NPR’s Inskeep, a Carmel native


Commentary by Fred Swift of the Carmel Clay Historical Society



Those who listen to National Public Radio’s Morning Edition may think they have detected a slight Hoosier accent from co-host Steve Inskeep. That’s because Steve is a Carmel native.

Even when getting up by 4 a.m. after covering news stories around the world, Steve always sounds fresh and, of course, informed on national and world events. He is not one to just read the news off the teletype, he covers it himself.

He graduated from Carmel High School in 1986 where he got his start in radio at the school station, WHJE, and from Morehead State University in 1990. Steve and his wife, Carolee and their daughter now live in the Virginia suburbs of Washington, D.C.

But, returning to Carmel is something he enjoys. He still has family here including brother, Jim, who is athletic director at Carmel High School, and his mother who lives in the same house where Steve grew up.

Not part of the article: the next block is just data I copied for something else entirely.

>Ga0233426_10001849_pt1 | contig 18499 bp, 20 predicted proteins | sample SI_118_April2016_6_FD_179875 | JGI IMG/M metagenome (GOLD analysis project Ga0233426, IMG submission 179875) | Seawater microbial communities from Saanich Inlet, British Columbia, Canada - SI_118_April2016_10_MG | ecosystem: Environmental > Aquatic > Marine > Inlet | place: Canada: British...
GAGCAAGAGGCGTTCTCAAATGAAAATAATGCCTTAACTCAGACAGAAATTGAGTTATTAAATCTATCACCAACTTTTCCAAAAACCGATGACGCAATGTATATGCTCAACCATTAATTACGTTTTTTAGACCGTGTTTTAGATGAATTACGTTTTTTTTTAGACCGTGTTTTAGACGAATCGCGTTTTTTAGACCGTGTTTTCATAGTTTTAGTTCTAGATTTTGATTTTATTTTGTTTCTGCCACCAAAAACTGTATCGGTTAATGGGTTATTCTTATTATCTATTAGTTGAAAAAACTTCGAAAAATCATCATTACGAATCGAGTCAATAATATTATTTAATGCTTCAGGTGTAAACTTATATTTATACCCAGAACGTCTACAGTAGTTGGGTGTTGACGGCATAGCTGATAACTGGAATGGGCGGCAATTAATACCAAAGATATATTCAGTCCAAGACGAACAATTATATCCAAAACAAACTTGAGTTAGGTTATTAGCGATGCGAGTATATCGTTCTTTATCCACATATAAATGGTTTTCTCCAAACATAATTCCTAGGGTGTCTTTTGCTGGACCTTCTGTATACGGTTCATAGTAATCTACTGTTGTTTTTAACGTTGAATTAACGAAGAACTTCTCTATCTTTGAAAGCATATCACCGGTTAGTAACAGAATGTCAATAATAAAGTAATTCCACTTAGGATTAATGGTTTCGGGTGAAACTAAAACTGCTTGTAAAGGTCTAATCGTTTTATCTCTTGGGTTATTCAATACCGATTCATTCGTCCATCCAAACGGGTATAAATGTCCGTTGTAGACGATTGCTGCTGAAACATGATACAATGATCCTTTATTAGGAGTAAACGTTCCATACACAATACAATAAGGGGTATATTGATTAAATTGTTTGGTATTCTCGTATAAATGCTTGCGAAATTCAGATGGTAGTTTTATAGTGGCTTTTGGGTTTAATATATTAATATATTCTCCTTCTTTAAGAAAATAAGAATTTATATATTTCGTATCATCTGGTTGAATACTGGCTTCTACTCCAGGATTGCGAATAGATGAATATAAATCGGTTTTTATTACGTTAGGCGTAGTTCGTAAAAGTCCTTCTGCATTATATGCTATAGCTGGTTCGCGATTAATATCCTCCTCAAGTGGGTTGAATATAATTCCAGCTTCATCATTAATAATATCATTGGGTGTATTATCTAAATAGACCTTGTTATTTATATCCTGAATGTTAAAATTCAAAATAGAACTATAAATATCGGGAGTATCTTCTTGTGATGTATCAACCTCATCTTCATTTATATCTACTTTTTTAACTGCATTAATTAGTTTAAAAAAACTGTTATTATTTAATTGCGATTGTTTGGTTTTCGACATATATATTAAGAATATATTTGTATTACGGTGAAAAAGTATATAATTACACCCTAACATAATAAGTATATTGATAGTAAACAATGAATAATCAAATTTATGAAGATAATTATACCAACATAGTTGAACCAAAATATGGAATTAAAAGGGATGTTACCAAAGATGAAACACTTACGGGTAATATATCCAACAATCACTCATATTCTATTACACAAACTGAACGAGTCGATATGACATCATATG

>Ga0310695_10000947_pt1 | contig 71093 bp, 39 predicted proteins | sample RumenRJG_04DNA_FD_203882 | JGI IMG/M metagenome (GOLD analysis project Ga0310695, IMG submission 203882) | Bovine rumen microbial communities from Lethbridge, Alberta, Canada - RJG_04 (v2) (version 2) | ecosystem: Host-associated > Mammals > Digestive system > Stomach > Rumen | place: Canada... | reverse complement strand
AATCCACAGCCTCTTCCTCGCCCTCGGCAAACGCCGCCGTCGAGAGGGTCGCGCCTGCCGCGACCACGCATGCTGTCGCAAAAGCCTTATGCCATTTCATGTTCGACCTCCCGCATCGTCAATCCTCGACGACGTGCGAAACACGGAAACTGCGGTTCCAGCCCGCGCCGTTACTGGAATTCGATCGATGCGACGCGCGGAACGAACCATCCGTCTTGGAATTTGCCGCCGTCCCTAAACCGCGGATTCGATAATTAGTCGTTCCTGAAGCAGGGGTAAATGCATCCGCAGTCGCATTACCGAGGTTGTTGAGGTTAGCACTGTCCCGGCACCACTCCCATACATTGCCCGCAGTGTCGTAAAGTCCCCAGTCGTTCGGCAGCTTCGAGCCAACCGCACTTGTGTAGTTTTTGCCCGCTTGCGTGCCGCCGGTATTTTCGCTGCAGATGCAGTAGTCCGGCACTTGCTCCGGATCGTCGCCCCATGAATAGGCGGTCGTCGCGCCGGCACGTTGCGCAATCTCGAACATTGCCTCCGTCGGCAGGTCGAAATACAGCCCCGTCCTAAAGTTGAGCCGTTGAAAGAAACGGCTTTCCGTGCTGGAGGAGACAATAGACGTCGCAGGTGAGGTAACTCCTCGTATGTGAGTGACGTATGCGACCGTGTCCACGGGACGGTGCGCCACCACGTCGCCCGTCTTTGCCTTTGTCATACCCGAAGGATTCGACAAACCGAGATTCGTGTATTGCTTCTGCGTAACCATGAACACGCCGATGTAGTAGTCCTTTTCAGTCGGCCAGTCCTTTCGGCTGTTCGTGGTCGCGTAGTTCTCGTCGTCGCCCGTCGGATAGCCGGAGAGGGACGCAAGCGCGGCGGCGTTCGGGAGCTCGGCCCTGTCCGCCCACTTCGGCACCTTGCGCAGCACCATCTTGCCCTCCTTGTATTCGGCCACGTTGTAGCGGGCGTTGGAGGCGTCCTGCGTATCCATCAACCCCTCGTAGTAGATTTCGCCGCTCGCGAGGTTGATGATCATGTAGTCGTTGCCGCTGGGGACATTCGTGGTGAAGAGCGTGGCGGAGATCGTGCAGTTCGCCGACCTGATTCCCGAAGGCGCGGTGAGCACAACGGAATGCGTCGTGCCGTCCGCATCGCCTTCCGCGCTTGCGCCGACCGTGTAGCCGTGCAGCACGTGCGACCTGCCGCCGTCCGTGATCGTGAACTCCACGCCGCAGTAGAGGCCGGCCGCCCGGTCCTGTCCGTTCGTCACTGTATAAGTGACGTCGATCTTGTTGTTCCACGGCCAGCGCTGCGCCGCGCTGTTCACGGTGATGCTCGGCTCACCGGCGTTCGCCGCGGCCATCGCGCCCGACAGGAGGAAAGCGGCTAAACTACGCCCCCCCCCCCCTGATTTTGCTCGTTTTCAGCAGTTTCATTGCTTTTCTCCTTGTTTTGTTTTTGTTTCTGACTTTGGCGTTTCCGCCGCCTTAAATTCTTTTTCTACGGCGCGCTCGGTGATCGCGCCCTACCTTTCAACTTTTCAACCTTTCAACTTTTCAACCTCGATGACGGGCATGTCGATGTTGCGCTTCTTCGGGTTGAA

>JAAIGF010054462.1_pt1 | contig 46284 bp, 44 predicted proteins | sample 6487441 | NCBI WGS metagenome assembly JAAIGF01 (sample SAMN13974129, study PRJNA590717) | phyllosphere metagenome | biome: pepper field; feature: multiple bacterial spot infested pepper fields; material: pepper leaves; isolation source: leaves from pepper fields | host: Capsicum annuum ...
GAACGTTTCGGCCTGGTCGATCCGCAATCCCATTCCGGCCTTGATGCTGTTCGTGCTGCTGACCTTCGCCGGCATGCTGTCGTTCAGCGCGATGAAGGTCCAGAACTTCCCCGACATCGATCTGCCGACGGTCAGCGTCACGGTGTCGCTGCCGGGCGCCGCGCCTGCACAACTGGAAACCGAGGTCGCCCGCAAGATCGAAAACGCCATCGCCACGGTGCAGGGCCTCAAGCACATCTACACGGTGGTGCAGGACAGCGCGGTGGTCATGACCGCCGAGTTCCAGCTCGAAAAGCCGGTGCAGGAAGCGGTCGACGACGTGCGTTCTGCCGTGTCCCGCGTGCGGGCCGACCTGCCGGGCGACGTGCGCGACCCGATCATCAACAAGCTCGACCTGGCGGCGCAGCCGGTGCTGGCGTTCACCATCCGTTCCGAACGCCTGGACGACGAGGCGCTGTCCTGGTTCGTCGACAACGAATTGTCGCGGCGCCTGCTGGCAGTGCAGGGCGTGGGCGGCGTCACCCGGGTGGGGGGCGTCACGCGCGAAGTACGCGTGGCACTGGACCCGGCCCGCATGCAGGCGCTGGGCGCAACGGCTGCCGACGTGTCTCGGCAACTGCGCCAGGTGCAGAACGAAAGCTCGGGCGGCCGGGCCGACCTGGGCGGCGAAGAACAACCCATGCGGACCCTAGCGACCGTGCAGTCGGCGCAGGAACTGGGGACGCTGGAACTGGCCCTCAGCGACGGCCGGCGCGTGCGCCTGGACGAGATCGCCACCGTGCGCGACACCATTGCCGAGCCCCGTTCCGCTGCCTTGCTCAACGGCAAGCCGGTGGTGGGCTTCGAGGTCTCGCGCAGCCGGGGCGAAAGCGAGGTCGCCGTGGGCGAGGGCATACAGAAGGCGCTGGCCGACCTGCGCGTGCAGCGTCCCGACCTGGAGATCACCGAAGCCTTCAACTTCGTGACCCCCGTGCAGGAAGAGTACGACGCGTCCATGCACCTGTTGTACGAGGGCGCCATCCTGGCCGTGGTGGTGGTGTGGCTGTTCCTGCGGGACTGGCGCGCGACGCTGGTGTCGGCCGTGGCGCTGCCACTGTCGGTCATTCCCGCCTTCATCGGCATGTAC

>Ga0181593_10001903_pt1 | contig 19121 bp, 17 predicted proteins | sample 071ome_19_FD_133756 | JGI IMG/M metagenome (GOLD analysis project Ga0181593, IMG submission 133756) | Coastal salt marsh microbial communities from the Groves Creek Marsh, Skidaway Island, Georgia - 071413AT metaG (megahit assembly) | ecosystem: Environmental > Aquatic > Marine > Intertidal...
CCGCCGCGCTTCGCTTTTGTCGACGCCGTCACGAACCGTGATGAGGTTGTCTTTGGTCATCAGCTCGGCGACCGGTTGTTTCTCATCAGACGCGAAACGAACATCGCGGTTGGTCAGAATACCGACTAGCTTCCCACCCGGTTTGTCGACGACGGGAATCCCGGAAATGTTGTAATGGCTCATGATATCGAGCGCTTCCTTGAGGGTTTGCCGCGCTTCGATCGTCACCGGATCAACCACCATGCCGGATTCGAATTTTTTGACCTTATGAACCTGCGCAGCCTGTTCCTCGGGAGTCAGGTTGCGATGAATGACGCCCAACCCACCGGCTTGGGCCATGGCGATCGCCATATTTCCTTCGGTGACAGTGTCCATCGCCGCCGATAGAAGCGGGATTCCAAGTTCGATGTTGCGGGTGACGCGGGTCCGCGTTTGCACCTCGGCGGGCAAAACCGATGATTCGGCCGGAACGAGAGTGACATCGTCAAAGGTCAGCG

In a recent visit, Steve interviewed former senators Richard Lugar and Sam Nunn when they made a joint appearance WFYI telling of their experience in facilitating the destruction of Russian nuclear and chemical weapons.

In 2012 Steve was the featured speaker at Carmel’s 175th anniversary celebration, sharing his experiences as a newsman traveling to numerous foreign nations to cover major news events for NPR as well as recollections of his early years in Carmel.

He is the author of a book, Instant City, which he wrote after spending considerable time on assignment in Karachi, Pakistan. Like many Third World cities, Karachi’s population exploded in the second half of the last century creating huge challenges which the book explores.

In March of this year, Steve embarked on a trip along the U.S.-Mexican border from the Gulf of Mexico to the Pacific with the intent of reporting in depth on the people crossing or trying to cross the border.

Before that assignment, Steve managed to stir a little controversy by writing a piece in the Wall Street Journal in which he essentially said that NPR radio listeners are not all liberals, pointing out that 53 percent of listeners polled said they were either conservative or moderate in their political views.

National Public Radio has been accused by some of being perhaps too liberal, and in need of more balance in their coverage.

Steve’s critics were quick to respond to his take on the radio audience. Of course, a little controversy never hurts ratings, and Steve apparently let the matter go without further comment.

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